I was planning a (short) update about Philly unicorns, and was wondering where goPuff stood. Last summer the tech biz website The Information reported that Softbank was considering a large investment in the Philly-based snacks & convenience home delivery startup, which was already labeled a unicorn having reached a billion dollar valuation.
The wire had since gone dead on that subject, and with the fallout from the WeWork debacle and stories about Softbank backing away from some investment opportunities at the last minute, I assumed it had walked away from goPuff. But not so fast; today The Information‘s Cory Weinberg and Amir Efrati reported that Softbank had indeed agreed to lead a $750 million investment in goPuff last August, with an option to invest $250 million more this year.
goPuff, founded by former Drexel students Rafael Ilishayev and Yakir Gola, has a strategy of building and stocking its own local distribution hubs rather than piggybacking off of other outlets, which is probably a more expensive route to achieve market coverage. It also needs to enhance its marketing to reach beyond college campuses, where word of mouth is strong.
The article didn’t address valuation, as I recall, only getting a peek before it disappeared behind the paywall. But the amount of the latest investment, which is larger than one might have thought, certainly makes goPuff a player among a small circle of major competitors.
Accel, named in the article, must be the major VC partner. GoPuff authorized a Series D round in November of last year totaling at least $108.5 million, according to a state filing.
“The latest financing last November valued the company at about $1 billion, according to people familiar with the matter.”
The share price of its November round was more than 90 times what some of the earliest outside investors paid in 2015.
GoPuff has attracted veterans of Uber and Lyft to run marketing and growth out of a San Francisco satellite office.
A key to goPuff’s strategy is keeping its own inventory in its own local warehouses. The co-founders earn praise as operating managers.
Juul pods are said to be among goPuff’s highest grossing products.
BTW, Juul announced yesterday that it will soon require all retailers to use an updated point-of-sale (POS) system. When Juul products are scanned, the POS will prompt the retailer to scan the customer’s ID. Which may create hurdles in making those systems work remotely.
Also, my impression is that Juul may face further restrictions in the not-so-distant future. goPuff must also navigate a myriad of Alcohol restrictions. And some investors can’t invest in tobacco related ventures.
Josh Kopelman, though not an investor, took time to praise goPuff last November:
This twitter thread started in May by Cory Weinberg of The Information appears to confirm two things:
- That Philly-based goPuff is a Unicorn, with a valuation in excess of $1 billion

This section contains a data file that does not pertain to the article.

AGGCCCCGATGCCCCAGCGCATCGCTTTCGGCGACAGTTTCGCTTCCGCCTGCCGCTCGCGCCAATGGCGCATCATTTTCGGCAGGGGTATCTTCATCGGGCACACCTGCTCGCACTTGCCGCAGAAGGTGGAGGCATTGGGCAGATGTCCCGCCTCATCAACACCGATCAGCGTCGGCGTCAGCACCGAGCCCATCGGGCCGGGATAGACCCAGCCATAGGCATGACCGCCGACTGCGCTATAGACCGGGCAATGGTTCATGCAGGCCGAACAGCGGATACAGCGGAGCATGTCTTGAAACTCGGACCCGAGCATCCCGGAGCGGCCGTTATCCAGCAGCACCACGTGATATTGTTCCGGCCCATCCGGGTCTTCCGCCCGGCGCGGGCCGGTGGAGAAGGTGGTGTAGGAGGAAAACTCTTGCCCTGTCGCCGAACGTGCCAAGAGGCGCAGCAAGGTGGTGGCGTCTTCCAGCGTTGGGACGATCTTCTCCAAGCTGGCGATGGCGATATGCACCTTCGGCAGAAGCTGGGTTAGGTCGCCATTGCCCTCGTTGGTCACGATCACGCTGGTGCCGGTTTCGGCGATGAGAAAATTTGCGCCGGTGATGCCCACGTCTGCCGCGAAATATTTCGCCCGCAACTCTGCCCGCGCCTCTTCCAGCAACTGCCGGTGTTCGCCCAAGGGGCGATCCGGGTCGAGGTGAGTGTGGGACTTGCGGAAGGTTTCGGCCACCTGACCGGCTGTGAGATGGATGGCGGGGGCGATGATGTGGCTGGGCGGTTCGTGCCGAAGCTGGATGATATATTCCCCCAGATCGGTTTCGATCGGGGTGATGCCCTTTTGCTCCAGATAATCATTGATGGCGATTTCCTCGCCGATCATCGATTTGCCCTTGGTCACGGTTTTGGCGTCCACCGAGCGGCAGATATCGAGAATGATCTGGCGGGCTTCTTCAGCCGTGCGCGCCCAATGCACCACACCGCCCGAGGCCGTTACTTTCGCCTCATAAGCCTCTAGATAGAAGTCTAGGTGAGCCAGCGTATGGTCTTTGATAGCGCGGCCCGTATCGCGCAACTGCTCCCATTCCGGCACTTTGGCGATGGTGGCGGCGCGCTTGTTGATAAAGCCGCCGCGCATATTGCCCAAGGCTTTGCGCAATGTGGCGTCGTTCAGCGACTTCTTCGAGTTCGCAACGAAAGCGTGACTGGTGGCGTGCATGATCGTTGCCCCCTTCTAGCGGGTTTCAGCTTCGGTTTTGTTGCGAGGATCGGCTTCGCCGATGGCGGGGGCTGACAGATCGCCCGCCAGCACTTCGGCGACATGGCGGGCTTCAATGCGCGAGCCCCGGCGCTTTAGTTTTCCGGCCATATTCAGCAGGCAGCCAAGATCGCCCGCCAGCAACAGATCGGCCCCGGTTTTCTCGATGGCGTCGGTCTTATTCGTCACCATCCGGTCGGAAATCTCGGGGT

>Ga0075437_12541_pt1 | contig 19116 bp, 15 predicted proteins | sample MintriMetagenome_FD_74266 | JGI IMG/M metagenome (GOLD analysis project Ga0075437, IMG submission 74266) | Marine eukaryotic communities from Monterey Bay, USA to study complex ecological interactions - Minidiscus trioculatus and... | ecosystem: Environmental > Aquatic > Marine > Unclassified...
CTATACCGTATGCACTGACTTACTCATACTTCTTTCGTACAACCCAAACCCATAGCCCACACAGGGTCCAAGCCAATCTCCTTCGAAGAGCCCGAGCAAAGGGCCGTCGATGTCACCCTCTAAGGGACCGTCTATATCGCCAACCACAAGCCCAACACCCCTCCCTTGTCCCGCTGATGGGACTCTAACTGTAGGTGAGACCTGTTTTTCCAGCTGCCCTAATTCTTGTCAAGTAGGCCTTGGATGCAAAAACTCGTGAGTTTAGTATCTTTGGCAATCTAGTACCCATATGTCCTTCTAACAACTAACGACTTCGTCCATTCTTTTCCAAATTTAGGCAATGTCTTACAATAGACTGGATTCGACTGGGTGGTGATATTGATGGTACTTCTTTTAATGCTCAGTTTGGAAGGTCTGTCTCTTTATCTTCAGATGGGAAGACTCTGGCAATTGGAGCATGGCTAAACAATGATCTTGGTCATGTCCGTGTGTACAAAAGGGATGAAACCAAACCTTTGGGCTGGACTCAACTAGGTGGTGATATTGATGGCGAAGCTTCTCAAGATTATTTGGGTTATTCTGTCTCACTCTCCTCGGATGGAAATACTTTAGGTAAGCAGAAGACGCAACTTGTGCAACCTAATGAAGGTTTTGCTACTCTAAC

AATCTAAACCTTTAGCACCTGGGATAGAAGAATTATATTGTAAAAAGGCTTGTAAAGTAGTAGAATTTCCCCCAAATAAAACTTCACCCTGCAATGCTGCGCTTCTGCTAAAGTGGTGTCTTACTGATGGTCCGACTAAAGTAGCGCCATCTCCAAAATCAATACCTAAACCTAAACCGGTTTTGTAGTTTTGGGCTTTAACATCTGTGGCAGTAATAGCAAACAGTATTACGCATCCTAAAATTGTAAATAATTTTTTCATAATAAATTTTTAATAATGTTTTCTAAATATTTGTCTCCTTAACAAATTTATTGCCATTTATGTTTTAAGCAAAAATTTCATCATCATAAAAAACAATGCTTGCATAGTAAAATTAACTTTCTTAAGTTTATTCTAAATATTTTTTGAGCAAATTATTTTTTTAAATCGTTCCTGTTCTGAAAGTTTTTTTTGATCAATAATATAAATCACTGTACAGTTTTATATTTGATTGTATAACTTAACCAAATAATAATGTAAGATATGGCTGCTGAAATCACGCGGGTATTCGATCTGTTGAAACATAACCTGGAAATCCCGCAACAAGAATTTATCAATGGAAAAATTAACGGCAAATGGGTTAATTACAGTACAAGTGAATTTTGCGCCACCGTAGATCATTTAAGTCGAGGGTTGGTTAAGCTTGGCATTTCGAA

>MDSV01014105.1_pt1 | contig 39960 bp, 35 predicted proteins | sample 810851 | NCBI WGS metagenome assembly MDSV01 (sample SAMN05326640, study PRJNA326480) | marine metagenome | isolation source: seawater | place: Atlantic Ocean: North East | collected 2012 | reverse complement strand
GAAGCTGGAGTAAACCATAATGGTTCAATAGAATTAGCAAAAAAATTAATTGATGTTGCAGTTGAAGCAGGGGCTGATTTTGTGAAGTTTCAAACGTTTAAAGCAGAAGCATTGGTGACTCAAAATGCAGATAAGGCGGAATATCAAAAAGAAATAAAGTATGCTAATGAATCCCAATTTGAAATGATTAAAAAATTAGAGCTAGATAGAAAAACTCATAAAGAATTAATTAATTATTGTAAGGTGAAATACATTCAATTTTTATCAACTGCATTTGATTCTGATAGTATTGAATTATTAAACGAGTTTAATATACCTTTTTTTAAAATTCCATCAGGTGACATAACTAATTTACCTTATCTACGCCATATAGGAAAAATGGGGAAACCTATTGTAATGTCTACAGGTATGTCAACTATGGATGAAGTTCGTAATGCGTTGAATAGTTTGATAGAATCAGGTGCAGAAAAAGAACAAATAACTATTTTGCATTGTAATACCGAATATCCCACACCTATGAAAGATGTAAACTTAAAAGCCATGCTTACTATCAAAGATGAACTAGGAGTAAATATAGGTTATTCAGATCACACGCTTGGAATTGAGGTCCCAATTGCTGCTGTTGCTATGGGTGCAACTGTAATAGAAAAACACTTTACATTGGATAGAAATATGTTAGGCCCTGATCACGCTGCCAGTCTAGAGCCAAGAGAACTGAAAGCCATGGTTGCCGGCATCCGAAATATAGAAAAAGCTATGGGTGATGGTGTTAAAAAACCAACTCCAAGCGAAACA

- That it has raised over $150mm, which is at least $140 million more than previously reported
Where the additional investment came from is not known, though one investor, 3L Capital, has been identified. But 3L couldn’t have supplied the entire amount goPuff is said to have received. The investment hasn’t shown up in the usual places on the web.
There have been suggestions that goPuff is trying to act in stealth mode, trying to build a national footprint before anyone notices.
Some other comments on the thread are enlightening.
SoftBank is considering making a large investment in home delivery service goPuff, the website The Infomation reported.
The investment could be for several hundred million dollars, according to the article.
Philly-based goPuff has already reached Unicorn status, The Information says, but its been very quiet when it comes to announcing investment events.
SoftBank might have some channel conflicts with other startups its invested in, including Uber and DoorDash, and that has been an issue of debate within SoftBank.
Founded in 2013 by Drexel students Rafael Ilishayev and Yakir Gola, goPuff grew like a weed and now serves 90 markets.
Speculation about SoftBank’s planned $108 billion Vision Fund ll (which isn’t certain to be the funding source for any investment in goPuff) has often involved questions as to how far SoftBank will have to search for investment opportunities, since it already reached many obvious ones through the first Vision Fund.
To date, goPuff funding per CrunchBase is $8.3 million from two rounds, the latest a 2016 Series A round led by Anthos. But goPuff must have gone beyond that amount already judging from its rapid expansion to 30 states, going down to Florida and to Arizona and Colorado to the west. So my guess is it already has more funding from somewhere.
But there are risks, as well as opportunities, in moving so quickly to establish a national footprint.
Update: Verified recent investor in goPuff:
Dan Primack’s Pro Rata reported in early July that “3L Capital tells Axios that it’s raised $217 million for its debut fund, which will make growth equity investments in consumer and enterprise tech companies.””
“It launched around 18 months ago, and used a warehousing facility to already invest around $100 million into companies like TheRealReal, Smile Direct Club, goPuff, SnackNation and ChowNow. “
Don’t know what kind of round was involved.
But The information piece said goPuff was already a Unicorn.